FARMINGTON — Teenagers today face a more sexualized society than their elders. But that doesn't mean the older generation is free from the dangers of sexual abuse.
A class that will be taking place at the Bonnie Dallas Senior Center focuses on the changes in views surrounding sexuality and helps raise awareness about sexual abuse.
The class will be taught by Heather DePeal, the education and outreach coordinator at Sexual Assault Services of Northwest New Mexico.
"Obviously things have drastically changed," DePeal said.
DePeal, who was born in 1976, remembers using casette tape Walkmans to listen to music. For many of the older generation, bikinis weren't something worn.
But technology isn't the only thing that has changed. DePeal said the culture has become more sexualized.
Many children grew up with television's Hannah Montana, played by Miley Cyrus, as a role model.
The older generation didn't have a Miley Cyrus and weren't exposed to a 24-hour media buzz like the younger generation.
"Everywhere I turn I see the Mileys, the Kardashians and the Kanyes," DePeal said.
The first talk will address myths and misconceptions. The second talk will be about the red flags.
"I think that's beneficial for everybody," DePeal said.
The class not only shows the changes in sexualization, it also helps raise awareness about sexual abuse among older people and to dispel myths and misconceptions.
"It doesn't just happen to young girls who are going out to the clubs," DePeal said.
DePeal said older people can be sexually abused as well.
"It doesn't discriminate across the age continuum," DePeal said.
She said in the four years she has worked with Sexual Assault Services of Northwest New Mexico, she hasn't seen a common theme in the cases. She said predators have ways to gain access and often know the victim.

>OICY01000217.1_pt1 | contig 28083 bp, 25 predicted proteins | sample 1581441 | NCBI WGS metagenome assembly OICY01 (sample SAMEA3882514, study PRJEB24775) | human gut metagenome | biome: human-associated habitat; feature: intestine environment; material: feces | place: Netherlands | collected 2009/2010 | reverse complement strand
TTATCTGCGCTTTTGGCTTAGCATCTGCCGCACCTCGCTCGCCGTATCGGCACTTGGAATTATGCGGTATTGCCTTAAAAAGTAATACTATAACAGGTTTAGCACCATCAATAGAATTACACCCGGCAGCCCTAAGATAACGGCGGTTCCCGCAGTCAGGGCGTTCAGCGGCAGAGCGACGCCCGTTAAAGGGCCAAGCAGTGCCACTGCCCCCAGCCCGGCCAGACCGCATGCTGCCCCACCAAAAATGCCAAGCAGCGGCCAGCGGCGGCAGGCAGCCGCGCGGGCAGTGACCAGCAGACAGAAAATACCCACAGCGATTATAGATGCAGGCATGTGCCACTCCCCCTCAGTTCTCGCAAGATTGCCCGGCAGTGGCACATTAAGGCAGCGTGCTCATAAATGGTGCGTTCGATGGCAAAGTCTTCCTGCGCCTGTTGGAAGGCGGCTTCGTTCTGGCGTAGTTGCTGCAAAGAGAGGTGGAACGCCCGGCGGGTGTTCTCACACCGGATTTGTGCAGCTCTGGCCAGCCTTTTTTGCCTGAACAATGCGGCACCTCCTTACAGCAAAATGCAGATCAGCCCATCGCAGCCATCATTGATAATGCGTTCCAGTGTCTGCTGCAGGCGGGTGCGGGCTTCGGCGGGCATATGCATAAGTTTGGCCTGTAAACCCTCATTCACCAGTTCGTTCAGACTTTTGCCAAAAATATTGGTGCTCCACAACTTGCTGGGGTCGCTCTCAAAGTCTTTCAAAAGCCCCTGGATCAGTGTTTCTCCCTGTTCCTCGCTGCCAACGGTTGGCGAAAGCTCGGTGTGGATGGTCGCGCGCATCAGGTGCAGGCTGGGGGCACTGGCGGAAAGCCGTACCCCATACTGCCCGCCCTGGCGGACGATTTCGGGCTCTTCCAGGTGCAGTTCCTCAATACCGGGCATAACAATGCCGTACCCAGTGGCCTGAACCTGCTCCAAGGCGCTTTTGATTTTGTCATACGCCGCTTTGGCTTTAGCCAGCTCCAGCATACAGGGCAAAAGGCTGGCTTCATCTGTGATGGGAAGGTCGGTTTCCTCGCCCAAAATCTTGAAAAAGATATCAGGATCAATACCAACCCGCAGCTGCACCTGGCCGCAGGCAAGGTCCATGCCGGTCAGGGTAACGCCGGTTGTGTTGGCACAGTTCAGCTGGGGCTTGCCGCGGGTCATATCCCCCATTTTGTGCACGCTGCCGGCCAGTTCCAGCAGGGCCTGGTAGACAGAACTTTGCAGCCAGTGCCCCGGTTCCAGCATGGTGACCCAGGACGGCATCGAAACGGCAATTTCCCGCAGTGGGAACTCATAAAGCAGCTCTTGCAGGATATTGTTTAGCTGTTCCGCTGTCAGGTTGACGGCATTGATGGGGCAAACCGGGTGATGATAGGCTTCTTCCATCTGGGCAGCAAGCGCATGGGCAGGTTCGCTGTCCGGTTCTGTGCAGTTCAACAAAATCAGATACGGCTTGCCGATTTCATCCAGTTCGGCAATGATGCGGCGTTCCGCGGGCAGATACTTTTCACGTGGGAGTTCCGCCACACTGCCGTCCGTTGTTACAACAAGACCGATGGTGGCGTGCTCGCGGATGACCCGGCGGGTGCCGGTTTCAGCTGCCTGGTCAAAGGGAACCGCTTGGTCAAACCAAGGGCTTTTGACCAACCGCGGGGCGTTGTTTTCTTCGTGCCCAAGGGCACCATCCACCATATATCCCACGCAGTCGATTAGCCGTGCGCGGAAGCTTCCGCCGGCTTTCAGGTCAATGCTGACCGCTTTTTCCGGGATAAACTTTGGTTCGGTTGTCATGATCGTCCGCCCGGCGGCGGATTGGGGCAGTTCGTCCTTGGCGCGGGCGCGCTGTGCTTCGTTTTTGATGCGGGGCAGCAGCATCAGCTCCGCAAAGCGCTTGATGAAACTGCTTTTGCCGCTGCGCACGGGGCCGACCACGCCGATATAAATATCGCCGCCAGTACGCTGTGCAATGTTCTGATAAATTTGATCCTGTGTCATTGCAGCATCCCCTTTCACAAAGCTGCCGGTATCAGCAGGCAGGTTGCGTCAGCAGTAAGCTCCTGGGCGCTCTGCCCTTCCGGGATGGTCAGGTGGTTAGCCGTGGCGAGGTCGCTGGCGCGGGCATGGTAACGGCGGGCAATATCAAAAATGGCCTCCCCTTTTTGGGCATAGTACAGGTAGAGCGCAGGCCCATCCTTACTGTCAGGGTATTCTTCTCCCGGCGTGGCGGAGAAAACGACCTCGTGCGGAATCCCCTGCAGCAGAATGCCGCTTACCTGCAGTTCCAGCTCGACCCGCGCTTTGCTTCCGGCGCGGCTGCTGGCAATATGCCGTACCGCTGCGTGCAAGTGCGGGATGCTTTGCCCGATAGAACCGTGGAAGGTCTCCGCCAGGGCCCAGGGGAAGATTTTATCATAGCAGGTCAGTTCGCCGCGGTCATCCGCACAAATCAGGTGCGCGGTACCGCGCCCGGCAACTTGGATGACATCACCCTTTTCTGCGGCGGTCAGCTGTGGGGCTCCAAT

"The stranger-danger stuff kills me," DePeal said.
For senior citizens, their caretakers can sometimes also be their abusers, DePeal said. She said many predators are manipulative, smart and opportunistic.
DePeal encourages everyone to look at the sex offender registries. She said she has found people she knew, or went to high school with on the registries.
One of DePeal's motives in becoming an outreach coordinator was her own experience when a relationship she had turned violent. Her boyfriend tried to strangle her and she ended up in the hospital. Doctors told her she was lucky to be alive.
Now DePeal warns people about domestic violence as well as sexual violence and she shows the pictures of the marks on her neck where his hands were and the bruises on her back. She said abuse is always intentional and no one wants to be abused.
"It's never the victim's fault," she said.
DePeal said if anyone has been sexually abused, they should contact Sexual Assault Services of Northwest New Mexico, which has a 24-hour hotline.
"Our cases don't just happen nine to five," DePeal said.
She said the hotline puts people in contact with an on-call nurse as well as an advocate for immediate help. A therapist at Sexual Assault Services of Northwest New Mexico is available to help survivors "put the pieces back together," she said.
"Sexual assault is more than just an attack on the body," DePeal said.
Sexual assaults and rapes are the least reported crime, she said.
One in four New Mexico women will be a victim of sexual abuse, whether it is inappropriate touching, rape or other types of abuse such as incest.
One of the myths DePeal hopes to dispel is that "it will never happen to me."
Another myth is that men can't be raped.
One in six New Mexico boys will be victims of sex abuse and one in 20 New Mexico men, she said.
This also goes along with gender stereotyping. Men are seen as big, strong, tough and able to fight off an attacker while women are seen as meek, weak and passive.
When men have been raped, they often feel as if their masculinity has been questioned and some even wonder if the rape means they are gay, DePeal said.
For DePeal, educating others about sexual abuse and raising awareness moves the community one step closer to preventing it.
"Silence hides violence," DePeal said.
Training March 8, 9, 15 and 19 is available for people interested in becoming advocates for survivors of sexual abuse. For more information, call Leah Elkins at Sexual Assault Services of Northwest New Mexico at 505-325-2805.
What: Old School versus New School
When: 10 to 11 a.m. Nov. 13 and Dec. 11
Where: Bonnie Dallas Senior Activity Center behind the Annex, 208 Wall St.
More info: 505-566-2287